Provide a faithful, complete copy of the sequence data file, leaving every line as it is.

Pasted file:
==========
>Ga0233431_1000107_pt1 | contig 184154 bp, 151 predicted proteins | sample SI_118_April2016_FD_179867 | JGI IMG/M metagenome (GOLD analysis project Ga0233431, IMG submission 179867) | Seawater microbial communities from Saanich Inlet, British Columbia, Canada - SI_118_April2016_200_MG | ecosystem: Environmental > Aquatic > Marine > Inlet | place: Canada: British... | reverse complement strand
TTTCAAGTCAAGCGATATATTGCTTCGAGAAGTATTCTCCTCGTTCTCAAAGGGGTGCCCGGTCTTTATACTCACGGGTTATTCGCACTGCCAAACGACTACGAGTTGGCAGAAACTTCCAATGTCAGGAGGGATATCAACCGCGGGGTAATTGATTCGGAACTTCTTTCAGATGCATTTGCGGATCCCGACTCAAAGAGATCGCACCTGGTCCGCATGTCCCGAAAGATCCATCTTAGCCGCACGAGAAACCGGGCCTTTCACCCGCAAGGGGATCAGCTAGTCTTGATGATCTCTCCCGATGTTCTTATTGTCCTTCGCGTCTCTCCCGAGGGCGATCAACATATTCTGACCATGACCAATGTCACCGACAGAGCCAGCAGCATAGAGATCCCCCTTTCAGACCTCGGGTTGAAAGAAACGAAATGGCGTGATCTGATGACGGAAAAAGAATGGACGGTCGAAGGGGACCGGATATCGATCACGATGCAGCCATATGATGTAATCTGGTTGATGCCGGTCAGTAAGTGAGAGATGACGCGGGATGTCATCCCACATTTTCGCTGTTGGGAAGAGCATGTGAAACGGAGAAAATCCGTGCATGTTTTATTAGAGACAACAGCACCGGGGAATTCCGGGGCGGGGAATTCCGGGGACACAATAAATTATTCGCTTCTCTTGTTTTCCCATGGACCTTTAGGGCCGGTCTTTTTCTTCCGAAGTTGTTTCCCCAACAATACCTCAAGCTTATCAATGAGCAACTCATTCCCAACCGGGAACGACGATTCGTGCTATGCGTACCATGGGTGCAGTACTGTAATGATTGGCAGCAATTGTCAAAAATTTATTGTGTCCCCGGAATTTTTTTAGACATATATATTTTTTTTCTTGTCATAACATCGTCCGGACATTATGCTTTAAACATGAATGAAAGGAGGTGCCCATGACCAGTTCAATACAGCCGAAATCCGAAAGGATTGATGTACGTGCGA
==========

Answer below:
>Ga0233431_1000107_pt1 | contig 184154 bp, 151 predicted proteins | sample SI_118_April2016_FD_179867 | JGI IMG/M metagenome (GOLD analysis project Ga0233431, IMG submission 179867) | Seawater microbial communities from Saanich Inlet, British Columbia, Canada - SI_118_April2016_200_MG | ecosystem: Environmental > Aquatic > Marine > Inlet | place: Canada: British... | reverse complement strand
TTTCAAGTCAAGCGATATATTGCTTCGAGAAGTATTCTCCTCGTTCTCAAAGGGGTGCCCGGTCTTTATACTCACGGGTTATTCGCACTGCCAAACGACTACGAGTTGGCAGAAACTTCCAATGTCAGGAGGGATATCAACCGCGGGGTAATTGATTCGGAACTTCTTTCAGATGCATTTGCGGATCCCGACTCAAAGAGATCGCACCTGGTCCGCATGTCCCGAAAGATCCATCTTAGCCGCACGAGAAACCGGGCCTTTCACCCGCAAGGGGATCAGCTAGTCTTGATGATCTCTCCCGATGTTCTTATTGTCCTTCGCGTCTCTCCCGAGGGCGATCAACATATTCTGACCATGACCAATGTCACCGACAGAGCCAGCAGCATAGAGATCCCCCTTTCAGACCTCGGGTTGAAAGAAACGAAATGGCGTGATCTGATGACGGAAAAAGAATGGACGGTCGAAGGGGACCGGATATCGATCACGATGCAGCCATATGATGTAATCTGGTTGATGCCGGTCAGTAAGTGAGAGATGACGCGGGATGTCATCCCACATTTTCGCTGTTGGGAAGAGCATGTGAAACGGAGAAAATCCGTGCATGTTTTATTAGAGACAACAGCACCGGGGAATTCCGGGGCGGGGAATTCCGGGGACACAATAAATTATTCGCTTCTCTTGTTTTCCCATGGACCTTTAGGGCCGGTCTTTTTCTTCCGAAGTTGTTTCCCCAACAATACCTCAAGCTTATCAATGAGCAACTCATTCCCAACCGGGAACGACGATTCGTGCTATGCGTACCATGGGTGCAGTACTGTAATGATTGGCAGCAATTGTCAAAAATTTATTGTGTCCCCGGAATTTTTTTAGACATATATATTTTTTTTCTTGTCATAACATCGTCCGGACATTATGCTTTAAACATGAATGAAAGGAGGTGCCCATGACCAGTTCAATACAGCCGAAATCCGAAAGGATTGATGTACGTGCGA